Former NFL quarterback Jay Cutler, who has spoken out against COVID-19 mitigation measures in schools, said Friday that he’d lost a commercial deal with Uber Eats due to his “views,” telling fans it “frees up my weekend.”
The 38-year-old tweeted that he “lost a commercial with Uber Eats partnering with the NFL.”
“Was going to film in LA, ‘views aren’t aligned,’” he wrote. “Guess they don’t like future School board members. Frees up my weekend.”
Cutler, a former Chicago Bears quarterback, was apparently dropped from the ad campaign after saying he opposed mask mandates for schoolchildren amid rising rates of coronavirus infections. In a statement to People, Uber Eats confirmed that it cut ties with Cutler because they were not on the same page about public health measures.
“We are proud of all the work Uber has done over the last year to help get as many people vaccinated as a possible,” Uber Eats told the magazine. “As such, we prefer to partner with those who support that work.”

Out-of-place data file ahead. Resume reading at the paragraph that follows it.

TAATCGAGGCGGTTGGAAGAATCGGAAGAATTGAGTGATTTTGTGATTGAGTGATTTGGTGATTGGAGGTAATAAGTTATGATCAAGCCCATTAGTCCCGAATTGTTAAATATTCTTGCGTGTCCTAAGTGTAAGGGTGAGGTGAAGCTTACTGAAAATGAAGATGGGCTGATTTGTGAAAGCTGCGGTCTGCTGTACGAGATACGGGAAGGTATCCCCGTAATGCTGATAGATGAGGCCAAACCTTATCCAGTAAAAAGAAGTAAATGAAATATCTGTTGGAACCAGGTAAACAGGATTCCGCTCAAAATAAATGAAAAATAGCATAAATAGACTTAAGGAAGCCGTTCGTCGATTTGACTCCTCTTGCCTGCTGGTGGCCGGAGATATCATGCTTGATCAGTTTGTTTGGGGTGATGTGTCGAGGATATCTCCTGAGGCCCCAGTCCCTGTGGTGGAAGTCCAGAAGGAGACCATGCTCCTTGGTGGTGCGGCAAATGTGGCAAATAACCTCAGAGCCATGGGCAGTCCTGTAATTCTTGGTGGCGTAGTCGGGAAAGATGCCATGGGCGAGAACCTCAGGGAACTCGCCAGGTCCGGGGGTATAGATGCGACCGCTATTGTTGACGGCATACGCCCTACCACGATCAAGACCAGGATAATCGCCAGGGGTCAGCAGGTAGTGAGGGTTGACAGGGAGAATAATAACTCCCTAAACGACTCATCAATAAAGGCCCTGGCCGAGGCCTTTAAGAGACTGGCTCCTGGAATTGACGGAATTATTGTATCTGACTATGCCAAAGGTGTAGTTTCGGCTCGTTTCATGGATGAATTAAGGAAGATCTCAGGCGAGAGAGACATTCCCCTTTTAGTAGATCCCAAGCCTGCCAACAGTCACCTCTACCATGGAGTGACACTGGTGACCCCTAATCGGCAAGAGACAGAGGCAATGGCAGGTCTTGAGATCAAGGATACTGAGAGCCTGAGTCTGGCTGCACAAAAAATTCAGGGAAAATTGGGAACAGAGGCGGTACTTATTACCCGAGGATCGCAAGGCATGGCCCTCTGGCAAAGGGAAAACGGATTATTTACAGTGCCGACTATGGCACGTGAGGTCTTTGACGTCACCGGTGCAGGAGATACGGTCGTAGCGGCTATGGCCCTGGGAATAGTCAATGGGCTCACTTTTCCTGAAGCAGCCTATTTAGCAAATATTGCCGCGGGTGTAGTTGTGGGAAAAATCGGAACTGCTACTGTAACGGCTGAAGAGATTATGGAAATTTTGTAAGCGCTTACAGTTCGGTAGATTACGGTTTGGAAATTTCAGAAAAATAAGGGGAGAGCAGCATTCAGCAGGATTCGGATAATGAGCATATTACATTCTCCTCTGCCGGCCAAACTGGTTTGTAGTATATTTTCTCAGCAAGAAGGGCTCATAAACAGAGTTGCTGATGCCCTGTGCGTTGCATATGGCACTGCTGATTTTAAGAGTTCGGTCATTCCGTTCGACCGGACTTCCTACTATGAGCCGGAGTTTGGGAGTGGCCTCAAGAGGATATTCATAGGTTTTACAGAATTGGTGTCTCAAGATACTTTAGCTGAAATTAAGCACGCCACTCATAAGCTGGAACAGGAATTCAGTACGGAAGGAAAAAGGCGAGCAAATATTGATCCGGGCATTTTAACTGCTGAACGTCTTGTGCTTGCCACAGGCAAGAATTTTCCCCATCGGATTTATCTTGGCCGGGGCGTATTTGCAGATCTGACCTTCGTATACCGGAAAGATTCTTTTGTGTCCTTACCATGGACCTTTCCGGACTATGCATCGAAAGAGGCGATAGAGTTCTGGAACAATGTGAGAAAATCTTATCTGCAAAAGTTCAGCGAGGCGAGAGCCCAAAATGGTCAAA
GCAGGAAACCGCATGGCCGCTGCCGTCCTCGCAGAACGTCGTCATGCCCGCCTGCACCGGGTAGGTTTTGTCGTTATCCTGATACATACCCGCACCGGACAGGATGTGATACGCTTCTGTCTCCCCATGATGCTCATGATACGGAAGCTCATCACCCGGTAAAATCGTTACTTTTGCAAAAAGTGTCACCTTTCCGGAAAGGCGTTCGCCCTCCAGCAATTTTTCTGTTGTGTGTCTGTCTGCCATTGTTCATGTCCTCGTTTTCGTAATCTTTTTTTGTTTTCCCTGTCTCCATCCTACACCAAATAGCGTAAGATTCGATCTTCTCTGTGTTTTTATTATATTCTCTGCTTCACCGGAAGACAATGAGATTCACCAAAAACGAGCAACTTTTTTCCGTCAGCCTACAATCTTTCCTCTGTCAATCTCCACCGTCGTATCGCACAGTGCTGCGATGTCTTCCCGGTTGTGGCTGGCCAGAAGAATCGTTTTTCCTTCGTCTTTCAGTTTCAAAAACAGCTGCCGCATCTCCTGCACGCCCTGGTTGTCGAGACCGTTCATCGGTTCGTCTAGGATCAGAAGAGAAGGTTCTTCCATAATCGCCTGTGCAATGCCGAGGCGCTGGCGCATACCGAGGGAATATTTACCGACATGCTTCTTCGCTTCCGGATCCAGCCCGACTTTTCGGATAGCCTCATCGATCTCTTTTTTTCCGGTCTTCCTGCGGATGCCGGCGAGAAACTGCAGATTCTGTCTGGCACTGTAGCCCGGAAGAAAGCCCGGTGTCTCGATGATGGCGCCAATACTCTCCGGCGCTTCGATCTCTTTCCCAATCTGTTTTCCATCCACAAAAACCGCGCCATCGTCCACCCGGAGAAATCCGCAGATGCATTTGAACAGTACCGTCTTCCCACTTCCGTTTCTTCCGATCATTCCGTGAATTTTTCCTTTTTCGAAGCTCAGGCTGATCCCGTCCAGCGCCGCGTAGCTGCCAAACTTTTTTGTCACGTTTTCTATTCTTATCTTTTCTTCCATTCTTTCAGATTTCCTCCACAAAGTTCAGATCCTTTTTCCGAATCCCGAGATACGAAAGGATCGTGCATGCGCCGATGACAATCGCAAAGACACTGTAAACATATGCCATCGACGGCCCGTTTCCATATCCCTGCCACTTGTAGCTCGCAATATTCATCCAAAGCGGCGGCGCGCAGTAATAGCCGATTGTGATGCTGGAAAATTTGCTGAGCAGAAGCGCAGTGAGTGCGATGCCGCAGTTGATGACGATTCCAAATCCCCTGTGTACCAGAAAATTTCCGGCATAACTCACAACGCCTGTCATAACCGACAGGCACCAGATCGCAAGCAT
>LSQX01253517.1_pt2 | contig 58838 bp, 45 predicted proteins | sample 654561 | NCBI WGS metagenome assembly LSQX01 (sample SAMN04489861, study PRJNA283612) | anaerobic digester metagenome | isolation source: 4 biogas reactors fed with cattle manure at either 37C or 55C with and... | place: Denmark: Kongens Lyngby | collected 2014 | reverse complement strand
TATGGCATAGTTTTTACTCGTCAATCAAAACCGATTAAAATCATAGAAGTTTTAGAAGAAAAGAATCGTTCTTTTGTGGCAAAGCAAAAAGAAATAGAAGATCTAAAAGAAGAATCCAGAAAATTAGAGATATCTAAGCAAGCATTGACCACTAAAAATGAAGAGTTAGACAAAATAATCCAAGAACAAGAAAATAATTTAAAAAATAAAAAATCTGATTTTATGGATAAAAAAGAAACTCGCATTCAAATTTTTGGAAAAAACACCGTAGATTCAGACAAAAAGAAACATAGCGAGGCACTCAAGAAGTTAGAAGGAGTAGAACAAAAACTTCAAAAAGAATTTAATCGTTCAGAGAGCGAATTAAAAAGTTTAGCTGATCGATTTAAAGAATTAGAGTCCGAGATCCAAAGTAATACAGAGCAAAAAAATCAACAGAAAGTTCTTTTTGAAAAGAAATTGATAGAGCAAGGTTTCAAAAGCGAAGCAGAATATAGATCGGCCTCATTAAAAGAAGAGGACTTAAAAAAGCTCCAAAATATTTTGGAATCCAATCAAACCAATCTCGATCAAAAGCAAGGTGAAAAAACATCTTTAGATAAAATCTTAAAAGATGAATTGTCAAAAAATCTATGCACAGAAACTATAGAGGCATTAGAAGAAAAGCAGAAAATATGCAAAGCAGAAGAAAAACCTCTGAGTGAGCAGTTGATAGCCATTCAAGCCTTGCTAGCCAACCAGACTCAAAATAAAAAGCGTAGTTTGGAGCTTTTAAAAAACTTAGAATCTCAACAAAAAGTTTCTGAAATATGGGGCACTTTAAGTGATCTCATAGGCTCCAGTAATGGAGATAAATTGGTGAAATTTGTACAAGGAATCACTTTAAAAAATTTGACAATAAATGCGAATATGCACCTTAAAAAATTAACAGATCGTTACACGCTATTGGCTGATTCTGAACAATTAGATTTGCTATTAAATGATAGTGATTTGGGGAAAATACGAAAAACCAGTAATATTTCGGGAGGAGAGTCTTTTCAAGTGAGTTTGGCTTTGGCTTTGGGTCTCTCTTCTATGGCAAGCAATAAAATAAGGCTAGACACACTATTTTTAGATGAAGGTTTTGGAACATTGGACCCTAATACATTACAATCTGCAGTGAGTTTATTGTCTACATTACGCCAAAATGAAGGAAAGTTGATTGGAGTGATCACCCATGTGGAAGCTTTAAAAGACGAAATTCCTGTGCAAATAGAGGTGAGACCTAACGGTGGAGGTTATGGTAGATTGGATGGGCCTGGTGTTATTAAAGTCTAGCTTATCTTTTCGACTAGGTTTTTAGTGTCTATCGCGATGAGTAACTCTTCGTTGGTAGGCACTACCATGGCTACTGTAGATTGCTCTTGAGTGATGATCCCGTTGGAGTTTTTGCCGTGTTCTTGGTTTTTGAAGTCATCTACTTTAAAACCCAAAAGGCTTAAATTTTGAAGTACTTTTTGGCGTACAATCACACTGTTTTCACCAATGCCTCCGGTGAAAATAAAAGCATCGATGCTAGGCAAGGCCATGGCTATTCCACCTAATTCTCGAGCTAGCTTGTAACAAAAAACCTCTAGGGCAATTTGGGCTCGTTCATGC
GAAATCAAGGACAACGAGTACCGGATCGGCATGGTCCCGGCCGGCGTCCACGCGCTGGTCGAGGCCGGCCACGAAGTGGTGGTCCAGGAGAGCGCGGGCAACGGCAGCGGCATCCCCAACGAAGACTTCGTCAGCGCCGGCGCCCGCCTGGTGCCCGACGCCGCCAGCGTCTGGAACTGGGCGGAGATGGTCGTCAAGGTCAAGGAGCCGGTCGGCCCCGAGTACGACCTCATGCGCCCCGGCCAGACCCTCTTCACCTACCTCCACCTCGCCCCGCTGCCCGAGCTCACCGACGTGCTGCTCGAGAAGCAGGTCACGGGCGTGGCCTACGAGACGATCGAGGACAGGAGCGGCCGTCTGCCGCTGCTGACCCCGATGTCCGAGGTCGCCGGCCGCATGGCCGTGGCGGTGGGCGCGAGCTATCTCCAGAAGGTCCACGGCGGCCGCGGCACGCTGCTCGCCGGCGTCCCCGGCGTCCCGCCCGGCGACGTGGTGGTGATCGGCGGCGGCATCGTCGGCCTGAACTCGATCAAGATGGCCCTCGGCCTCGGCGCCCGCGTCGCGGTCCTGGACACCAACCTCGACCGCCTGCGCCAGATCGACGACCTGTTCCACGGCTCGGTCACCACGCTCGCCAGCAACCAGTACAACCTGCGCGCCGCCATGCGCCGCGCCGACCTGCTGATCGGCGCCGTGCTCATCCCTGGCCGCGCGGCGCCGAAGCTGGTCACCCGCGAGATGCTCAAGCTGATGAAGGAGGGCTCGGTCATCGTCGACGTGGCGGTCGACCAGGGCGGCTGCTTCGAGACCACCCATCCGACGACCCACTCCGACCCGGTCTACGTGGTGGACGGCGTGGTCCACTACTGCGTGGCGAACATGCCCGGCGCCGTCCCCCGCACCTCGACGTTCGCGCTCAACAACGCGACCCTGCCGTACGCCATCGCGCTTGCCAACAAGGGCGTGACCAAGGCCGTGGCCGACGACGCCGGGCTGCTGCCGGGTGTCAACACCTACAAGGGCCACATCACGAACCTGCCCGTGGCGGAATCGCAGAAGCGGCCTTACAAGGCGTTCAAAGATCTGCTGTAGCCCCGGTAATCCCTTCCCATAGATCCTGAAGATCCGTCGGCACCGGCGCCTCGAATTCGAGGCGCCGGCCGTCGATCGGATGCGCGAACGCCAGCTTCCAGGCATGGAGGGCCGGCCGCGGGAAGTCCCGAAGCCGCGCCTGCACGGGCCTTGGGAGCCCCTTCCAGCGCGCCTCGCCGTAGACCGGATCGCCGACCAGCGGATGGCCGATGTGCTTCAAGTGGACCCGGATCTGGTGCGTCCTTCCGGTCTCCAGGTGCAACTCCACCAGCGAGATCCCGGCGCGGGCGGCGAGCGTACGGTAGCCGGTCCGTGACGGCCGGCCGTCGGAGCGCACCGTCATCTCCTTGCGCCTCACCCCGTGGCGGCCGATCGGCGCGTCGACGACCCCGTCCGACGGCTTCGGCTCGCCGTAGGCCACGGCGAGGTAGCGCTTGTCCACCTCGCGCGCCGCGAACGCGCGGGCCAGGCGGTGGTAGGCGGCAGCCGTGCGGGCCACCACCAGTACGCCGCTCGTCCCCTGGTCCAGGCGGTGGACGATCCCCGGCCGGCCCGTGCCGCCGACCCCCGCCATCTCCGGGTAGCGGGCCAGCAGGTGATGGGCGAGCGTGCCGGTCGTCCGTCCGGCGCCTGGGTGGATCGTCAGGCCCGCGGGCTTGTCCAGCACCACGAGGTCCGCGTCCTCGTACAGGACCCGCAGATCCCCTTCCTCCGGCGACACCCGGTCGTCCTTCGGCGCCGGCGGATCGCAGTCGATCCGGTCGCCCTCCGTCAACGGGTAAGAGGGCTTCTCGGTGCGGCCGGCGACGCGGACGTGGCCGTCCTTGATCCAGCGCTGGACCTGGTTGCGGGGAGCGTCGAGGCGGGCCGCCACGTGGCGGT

Last week, Cutler tweeted that he was not among the many parents calling for a mask mandate for schoolchildren in Williamson County, Tennessee.
He later tweeted that he’d learned the next local school board election is scheduled for 2024, and that he’d be gathering signatures on a petition to run.
“Going to start getting John Hancocks today,” he wrote Thursday.
Coronavirus cases in Tennessee have been “steadily rising since July,” according to a New York Times database. The Times reports that as of Sunday, the state had “recorded its highest weekly average of coronavirus cases since late January.”
Cases of COVID-19 and subsequent hospitalizations have been on the rise among children in particular, as the delta variant of the virus continues to spread. The Centers for Disease Control and Prevention has recommended “universal indoor masking by all students (age 2 and older), staff, teachers, and visitors to K-12 schools, regardless of vaccination status.”
On Monday, Cutler thanked his fans for supporting his stance, and said he didn’t understand why others were criticizing him.
“What I don’t understand is the people verbally attacking me,” he wrote. “What happened to unity, acceptance and bringing people together? Seems like that isn’t the case unless I agree with you. Get a shot or wear a mask. Your choice. I will make my choice.”
Later that day, Tennessee Gov. Bill Lee (R) signed an executive order giving parents the choice to decide whether their child wears a mask at school. In response to that, Cutler tweeted: “Nice work.”